Living things obtain and use energy
Cells cannot survive on their own. They need energy to stay alive. They need the energy to perform functions such as growth, maintaining balance, repair, reproduction, movement, and defense. This means all living organisms must obtain and use energy to live.
Energy is the power to do things. This power comes in many ways and forms, but they can all be linked to the sun. It is the source of all energy.
A living organism can either make its own food or depend on others to make food for them. For example, green plants produce their own food from a process called photosynthesis. They use the chloroplasts in their cells to capture energy in sunlight. They combine it with water and carbon dioxide from the air to produce sugars for themselves. Green plants are therefore known as producers or autotrophs. Bacteria can also make their own food or breakdown food.
Other organisms eat green plants (which has a store of the energy they produce) to obtain energy. They are known as consumers or heterotrophs. Rabbits and sheep are examples of consumers. Herbivores, carnivores, and omnivores are all consumers, and they all have to go find food to give them energy.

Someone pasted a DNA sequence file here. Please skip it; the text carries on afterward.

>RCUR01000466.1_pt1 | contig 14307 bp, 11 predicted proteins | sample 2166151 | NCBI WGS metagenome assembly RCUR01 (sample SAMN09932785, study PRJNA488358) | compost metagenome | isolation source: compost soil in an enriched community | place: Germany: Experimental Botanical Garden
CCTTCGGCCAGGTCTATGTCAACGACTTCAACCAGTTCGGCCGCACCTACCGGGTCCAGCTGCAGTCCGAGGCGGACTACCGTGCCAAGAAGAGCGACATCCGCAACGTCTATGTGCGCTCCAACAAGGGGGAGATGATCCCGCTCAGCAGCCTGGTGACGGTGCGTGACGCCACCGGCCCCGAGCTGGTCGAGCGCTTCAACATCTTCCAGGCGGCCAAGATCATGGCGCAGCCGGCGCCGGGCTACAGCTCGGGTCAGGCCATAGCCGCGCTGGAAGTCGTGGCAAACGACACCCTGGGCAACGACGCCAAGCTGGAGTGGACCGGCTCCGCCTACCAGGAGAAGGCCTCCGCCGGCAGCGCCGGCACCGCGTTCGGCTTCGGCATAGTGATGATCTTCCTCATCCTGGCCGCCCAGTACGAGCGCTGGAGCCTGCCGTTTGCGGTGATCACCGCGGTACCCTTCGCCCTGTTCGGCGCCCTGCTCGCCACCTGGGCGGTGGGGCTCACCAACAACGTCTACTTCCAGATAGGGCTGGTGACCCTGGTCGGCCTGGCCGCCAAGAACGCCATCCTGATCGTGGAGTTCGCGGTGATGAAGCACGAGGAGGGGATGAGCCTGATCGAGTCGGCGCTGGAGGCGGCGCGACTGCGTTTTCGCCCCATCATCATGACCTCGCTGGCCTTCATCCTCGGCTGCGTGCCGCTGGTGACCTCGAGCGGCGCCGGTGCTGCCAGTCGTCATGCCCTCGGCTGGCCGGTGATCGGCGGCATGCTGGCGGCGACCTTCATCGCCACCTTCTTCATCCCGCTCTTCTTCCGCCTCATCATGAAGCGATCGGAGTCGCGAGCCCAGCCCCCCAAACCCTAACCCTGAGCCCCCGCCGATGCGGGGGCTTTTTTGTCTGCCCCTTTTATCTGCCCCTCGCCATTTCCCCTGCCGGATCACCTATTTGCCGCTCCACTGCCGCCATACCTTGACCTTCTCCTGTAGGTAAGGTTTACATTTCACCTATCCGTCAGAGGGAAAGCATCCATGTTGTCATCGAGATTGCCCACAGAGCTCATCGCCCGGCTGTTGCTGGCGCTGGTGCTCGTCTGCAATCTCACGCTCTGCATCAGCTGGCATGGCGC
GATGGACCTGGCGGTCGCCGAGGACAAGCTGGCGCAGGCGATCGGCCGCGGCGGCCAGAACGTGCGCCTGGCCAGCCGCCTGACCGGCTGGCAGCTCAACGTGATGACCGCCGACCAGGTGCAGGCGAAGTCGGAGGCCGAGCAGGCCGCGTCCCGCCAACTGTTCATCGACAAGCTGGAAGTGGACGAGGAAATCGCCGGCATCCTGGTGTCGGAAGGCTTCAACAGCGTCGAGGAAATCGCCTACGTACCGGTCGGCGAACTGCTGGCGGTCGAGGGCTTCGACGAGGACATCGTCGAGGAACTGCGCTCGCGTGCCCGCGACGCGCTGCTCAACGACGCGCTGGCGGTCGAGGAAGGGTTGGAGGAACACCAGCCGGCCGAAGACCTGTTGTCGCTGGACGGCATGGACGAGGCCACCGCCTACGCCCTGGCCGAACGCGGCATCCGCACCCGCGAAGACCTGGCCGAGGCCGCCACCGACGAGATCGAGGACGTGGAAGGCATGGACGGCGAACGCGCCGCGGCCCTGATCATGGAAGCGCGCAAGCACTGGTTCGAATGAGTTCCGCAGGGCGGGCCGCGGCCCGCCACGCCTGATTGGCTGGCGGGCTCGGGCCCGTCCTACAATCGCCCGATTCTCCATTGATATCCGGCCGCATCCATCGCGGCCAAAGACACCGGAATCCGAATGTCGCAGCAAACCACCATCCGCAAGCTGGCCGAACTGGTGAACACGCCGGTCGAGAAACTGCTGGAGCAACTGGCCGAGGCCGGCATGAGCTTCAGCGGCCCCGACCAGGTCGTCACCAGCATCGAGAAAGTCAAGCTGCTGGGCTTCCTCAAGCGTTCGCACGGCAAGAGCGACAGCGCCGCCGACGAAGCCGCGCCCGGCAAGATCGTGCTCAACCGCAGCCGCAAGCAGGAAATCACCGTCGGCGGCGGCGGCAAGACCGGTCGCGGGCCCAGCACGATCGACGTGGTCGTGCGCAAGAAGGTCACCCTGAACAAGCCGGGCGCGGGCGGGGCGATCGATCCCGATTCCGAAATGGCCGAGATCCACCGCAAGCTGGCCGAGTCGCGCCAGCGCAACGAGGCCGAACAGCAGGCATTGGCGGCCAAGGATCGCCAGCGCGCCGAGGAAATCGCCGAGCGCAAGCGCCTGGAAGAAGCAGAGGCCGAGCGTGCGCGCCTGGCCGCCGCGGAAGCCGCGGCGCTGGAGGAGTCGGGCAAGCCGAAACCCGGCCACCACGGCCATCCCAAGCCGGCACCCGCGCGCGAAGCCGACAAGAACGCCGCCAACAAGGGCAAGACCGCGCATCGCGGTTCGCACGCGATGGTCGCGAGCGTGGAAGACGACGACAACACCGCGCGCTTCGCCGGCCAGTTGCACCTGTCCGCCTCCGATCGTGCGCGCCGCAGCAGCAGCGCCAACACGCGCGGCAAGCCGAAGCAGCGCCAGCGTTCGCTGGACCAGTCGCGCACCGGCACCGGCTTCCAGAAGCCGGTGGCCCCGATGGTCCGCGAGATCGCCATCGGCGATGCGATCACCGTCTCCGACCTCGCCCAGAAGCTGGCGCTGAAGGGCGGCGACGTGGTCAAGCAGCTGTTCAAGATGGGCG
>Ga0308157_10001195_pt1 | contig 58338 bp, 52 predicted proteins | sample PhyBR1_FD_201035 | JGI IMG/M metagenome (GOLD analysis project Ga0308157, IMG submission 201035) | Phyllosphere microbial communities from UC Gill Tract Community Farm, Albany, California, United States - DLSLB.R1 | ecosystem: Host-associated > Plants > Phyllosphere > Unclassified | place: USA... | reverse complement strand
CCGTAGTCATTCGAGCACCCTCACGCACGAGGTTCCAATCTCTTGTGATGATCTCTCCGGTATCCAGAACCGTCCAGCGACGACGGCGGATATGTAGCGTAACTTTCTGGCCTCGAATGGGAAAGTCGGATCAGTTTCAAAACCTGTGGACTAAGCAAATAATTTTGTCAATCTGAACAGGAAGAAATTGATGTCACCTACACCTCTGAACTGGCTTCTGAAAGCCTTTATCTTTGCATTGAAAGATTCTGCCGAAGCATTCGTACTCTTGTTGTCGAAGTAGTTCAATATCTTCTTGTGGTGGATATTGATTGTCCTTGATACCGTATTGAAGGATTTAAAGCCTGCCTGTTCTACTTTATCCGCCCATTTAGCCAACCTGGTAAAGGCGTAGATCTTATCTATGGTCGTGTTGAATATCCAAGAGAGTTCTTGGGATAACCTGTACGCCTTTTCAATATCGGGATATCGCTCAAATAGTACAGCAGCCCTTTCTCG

The process of obtaining and using energy by living organisms is best explained by three important scientific terms namely Anabolism, Catabolism, and Metabolism. Take a look at the illustration below:
Anabolism (constructive anabolism)
This is a process whereby living organisms use simpler substances to put together or build complex substances such as carbohydrates, proteins, and fats for storage. Such activity is known as an anabolic activity.
This is when the cells in living organisms, breakdown complex substances and molecules into simpler substances, often to release energy for use.
This is the sum of all the chemical reactions (anabolic and catabolic activities) that go on in the cells of living organisms. It is a continuous process because the moment metabolism stops, the living organism will die.